Drought Tolerant -AND- Beautiful
May 23, 2014
Santa Barbara Botanic Garden
Did you know that native plant gardens have been shown to use 83% less water than traditional gardens?
Santa Barbara is experiencing the driest consecutive three years on record. In response, this week the Santa Barbara City Council declared a Stage Two Drought that will require a 20% reduction in community water usage. New water use regulations will help conservation efforts, but the best way to reduce water is to evaluate your landscape watering practices—a shocking 50% of the city’s water usage goes to landscaping.
The Santa Barbara Botanic Garden works to change attitudes and behaviors that lead to the conservation of California's native plants. Among their many benefits, native plants have evolved over centuries to survive our state’s most extreme weather conditions without the benefit of a watering hose.
Changing attitudes and behaviors about California natives and long-term drought starts with each of us.
Get inspired--learn the benefits and skills of gardening with California natives in one of the many classes, workshops, and lectures at the Santa Barbara Botanic Garden. Visit our Garden Growers Nursery to speak with staff and trained volunteers about your specific gardening needs. Finally, use the Garden as your second backyard and explore the possibilities of living among natives and the bountiful wildlife they support.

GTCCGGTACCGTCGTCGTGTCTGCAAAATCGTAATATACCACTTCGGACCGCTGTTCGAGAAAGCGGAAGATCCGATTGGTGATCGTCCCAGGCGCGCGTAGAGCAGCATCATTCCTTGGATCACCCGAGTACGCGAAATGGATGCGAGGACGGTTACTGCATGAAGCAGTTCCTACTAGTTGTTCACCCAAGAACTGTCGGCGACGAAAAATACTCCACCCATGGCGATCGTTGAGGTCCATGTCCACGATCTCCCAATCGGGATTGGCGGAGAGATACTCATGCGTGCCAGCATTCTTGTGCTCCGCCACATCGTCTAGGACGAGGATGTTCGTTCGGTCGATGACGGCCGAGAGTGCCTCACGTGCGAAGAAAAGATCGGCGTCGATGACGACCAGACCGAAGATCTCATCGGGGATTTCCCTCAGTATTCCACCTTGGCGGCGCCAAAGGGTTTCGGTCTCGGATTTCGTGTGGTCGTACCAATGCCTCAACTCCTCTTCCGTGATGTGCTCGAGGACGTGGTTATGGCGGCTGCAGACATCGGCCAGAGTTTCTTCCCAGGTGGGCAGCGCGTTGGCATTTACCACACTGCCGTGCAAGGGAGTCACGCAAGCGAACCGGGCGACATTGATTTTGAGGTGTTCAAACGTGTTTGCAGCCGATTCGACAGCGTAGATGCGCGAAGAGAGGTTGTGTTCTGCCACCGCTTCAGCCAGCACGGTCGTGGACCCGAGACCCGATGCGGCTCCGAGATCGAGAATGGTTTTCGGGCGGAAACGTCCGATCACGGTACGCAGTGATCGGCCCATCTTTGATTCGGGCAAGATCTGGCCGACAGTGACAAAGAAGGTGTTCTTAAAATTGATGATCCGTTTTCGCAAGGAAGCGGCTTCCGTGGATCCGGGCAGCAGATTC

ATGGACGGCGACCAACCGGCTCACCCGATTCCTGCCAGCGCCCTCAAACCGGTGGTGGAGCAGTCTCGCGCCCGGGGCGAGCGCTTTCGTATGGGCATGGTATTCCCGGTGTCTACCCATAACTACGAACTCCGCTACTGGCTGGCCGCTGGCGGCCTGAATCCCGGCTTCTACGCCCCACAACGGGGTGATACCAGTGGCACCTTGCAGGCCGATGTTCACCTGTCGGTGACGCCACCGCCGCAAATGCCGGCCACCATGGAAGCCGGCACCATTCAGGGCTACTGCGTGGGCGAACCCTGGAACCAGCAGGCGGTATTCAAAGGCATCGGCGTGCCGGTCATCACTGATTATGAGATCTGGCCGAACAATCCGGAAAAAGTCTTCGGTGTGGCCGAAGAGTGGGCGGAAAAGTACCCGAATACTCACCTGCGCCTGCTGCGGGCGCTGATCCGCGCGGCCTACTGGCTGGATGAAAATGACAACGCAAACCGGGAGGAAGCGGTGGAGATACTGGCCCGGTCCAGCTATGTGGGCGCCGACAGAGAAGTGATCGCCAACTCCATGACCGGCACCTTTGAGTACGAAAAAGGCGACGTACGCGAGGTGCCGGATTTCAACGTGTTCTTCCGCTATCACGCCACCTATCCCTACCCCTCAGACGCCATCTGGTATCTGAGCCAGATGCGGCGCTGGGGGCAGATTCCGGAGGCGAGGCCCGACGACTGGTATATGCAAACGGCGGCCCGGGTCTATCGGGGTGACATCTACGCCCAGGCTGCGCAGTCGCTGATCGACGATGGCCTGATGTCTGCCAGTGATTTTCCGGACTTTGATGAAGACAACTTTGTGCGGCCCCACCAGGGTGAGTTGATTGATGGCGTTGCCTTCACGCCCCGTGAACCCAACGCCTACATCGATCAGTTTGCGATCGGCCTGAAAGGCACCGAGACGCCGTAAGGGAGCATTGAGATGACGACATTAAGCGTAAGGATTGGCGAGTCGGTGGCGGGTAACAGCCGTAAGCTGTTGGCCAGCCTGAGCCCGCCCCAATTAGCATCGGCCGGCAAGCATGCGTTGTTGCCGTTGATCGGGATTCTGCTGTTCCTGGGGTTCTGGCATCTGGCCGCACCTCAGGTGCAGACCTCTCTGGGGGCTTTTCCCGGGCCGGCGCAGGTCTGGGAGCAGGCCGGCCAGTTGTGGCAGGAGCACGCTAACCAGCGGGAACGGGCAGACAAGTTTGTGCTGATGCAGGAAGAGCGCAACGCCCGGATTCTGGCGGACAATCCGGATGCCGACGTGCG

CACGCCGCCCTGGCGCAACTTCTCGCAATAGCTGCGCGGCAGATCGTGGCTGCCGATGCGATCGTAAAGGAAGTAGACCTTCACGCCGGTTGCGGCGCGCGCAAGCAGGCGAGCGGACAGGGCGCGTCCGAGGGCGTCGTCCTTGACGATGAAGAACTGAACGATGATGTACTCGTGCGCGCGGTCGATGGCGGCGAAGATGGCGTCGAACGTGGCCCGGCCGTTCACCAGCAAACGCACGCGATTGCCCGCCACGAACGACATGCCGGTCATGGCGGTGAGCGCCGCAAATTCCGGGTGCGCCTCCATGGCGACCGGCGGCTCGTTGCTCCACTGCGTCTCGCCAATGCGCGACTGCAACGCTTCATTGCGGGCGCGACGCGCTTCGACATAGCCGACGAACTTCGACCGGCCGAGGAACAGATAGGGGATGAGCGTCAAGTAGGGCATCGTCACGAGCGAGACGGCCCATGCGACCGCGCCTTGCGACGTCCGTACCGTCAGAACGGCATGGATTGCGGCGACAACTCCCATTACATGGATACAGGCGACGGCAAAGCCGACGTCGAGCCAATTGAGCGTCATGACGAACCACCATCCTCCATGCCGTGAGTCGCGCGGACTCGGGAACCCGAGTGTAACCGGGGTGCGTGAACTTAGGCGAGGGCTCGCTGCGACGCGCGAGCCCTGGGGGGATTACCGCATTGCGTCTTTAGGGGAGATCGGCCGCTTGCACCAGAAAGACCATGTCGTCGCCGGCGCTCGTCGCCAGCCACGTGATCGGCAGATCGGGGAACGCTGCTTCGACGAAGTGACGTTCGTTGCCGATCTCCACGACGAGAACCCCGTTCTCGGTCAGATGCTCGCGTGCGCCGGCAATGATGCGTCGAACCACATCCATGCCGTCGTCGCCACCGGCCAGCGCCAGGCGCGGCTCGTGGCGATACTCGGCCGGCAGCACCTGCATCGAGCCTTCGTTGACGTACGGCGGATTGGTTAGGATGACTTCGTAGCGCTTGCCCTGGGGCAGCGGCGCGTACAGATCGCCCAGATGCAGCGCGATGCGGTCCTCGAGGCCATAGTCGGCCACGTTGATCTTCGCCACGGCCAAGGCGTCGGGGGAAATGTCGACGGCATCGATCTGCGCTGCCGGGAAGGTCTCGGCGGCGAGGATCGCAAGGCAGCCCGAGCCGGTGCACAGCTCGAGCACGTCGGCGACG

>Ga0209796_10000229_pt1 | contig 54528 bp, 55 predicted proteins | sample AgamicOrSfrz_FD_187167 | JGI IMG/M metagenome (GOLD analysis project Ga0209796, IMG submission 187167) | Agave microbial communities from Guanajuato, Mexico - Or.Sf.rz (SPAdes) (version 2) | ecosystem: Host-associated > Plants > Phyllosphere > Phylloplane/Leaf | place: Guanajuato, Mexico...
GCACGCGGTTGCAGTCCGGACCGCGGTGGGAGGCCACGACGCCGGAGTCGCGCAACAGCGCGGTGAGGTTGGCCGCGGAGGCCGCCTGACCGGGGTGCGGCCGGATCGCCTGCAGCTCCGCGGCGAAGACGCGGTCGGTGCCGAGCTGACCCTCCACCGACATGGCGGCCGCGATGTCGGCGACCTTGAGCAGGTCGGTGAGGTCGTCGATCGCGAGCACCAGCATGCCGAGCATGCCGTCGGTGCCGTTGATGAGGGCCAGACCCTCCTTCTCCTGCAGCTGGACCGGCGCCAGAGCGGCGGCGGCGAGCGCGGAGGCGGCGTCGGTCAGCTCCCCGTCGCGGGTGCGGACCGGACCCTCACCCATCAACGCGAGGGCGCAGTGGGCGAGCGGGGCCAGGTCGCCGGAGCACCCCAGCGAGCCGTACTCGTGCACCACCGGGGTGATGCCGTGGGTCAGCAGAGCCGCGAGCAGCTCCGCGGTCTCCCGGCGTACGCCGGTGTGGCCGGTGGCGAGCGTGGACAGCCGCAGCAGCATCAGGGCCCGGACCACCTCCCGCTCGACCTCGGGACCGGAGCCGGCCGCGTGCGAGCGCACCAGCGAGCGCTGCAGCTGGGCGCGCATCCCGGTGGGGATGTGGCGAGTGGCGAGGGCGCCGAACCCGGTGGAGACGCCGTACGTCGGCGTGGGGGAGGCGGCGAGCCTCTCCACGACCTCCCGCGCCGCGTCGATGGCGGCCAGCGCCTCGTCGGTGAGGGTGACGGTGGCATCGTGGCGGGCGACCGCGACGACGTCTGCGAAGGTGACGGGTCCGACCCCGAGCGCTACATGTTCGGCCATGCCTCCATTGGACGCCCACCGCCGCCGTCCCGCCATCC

Steve Windhager, Ph.D.
The Santa Barbara Botanic Garden: drought tolerant AND beautiful
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About the Santa Barbara Botanic Garden:
The Santa Barbara Botanic Garden is a 78-acre educational and scientific institution fostering the conservation of California’s native plants and serves as a role model for sustainable practice in Santa Barbara, California. The Garden was founded in 1926 and is among the nation’s oldest botanic gardens focused exclusively on native plants.
To arrange an interview or to request high-resolution photos, please contact:
SBBG Communications Department
office: (805) 690-1697